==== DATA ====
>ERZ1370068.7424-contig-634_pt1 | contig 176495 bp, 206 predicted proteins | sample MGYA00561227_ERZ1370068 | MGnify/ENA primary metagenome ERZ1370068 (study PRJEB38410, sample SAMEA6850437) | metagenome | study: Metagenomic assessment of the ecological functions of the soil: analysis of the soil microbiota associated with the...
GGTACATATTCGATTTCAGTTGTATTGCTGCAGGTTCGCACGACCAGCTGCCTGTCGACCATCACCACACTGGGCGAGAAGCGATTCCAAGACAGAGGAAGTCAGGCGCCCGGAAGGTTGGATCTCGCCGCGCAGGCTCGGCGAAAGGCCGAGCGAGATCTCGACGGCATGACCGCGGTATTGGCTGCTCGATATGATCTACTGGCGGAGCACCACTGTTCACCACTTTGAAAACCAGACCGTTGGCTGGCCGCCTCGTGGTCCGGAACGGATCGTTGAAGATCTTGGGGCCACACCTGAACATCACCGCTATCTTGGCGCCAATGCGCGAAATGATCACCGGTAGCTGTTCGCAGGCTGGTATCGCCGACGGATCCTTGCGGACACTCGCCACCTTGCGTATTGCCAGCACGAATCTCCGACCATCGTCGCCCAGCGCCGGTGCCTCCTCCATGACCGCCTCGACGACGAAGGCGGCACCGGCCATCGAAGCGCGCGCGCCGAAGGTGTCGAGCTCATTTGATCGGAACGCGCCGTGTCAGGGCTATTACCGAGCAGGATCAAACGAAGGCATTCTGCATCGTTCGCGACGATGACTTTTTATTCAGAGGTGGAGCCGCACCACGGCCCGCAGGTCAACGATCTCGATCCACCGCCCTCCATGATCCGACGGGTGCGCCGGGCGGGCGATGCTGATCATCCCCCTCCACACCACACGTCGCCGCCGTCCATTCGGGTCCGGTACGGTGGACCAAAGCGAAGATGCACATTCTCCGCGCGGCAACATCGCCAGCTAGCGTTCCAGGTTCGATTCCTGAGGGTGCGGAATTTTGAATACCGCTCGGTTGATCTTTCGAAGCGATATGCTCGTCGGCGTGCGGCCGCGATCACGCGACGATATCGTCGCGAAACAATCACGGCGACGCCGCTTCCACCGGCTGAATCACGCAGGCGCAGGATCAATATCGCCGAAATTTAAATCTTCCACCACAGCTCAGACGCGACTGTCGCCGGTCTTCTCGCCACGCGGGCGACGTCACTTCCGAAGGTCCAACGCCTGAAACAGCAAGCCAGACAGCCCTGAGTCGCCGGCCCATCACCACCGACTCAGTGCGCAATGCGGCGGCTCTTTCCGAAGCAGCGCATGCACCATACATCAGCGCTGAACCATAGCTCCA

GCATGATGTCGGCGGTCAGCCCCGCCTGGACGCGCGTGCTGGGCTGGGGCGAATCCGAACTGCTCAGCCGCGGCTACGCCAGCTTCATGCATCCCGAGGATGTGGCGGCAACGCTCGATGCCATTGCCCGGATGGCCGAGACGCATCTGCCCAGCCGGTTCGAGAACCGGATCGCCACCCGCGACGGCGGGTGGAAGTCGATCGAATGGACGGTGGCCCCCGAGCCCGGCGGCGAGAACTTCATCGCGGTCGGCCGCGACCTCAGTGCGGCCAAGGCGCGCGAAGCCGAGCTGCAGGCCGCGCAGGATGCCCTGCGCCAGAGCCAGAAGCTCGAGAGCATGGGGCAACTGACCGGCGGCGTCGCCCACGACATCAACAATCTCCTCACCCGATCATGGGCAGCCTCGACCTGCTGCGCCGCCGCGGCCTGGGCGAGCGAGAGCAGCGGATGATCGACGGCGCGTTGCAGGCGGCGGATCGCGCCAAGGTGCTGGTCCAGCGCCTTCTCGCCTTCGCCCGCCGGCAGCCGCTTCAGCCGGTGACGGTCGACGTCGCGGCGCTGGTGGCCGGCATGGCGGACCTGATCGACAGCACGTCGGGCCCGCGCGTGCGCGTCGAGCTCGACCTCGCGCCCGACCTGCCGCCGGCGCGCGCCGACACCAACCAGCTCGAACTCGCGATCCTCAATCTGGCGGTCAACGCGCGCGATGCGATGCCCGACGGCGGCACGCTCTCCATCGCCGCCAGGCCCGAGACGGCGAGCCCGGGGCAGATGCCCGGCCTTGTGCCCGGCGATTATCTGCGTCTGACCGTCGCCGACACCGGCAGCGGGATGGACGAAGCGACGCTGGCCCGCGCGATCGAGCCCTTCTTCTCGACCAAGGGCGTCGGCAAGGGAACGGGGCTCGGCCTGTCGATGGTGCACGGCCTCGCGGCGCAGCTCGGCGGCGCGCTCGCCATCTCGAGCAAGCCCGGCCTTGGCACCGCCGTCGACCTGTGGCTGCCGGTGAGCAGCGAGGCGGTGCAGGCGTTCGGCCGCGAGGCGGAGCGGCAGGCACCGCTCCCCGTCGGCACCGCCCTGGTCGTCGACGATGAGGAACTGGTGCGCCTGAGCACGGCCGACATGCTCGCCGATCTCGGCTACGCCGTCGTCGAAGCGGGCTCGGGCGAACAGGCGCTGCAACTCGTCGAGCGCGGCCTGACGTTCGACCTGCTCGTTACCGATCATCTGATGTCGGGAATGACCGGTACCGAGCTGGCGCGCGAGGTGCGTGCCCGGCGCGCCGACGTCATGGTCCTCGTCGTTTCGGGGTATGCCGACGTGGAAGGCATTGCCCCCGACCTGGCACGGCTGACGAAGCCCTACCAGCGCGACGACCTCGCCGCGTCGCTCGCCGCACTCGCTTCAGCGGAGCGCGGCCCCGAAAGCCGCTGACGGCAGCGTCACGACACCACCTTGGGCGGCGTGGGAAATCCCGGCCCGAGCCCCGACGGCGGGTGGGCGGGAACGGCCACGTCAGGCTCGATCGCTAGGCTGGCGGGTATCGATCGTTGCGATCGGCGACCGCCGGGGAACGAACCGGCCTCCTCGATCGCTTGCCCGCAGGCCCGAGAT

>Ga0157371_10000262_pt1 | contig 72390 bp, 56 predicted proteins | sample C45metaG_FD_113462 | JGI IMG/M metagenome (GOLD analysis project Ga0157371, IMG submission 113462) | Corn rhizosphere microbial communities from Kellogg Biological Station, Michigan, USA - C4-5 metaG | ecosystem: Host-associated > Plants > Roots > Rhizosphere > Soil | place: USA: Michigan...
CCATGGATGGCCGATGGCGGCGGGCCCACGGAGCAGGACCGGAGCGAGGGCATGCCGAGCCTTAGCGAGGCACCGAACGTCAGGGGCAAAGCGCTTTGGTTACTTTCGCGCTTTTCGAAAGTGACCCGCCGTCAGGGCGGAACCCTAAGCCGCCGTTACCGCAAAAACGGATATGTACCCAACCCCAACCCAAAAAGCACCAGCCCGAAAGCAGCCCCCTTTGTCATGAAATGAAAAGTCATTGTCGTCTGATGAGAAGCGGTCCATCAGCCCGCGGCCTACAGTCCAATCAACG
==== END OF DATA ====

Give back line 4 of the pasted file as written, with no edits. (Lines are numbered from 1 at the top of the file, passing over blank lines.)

>Ga0157371_10000262_pt1 | contig 72390 bp, 56 predicted proteins | sample C45metaG_FD_113462 | JGI IMG/M metagenome (GOLD analysis project Ga0157371, IMG submission 113462) | Corn rhizosphere microbial communities from Kellogg Biological Station, Michigan, USA - C4-5 metaG | ecosystem: Host-associated > Plants > Roots > Rhizosphere > Soil | place: USA: Michigan...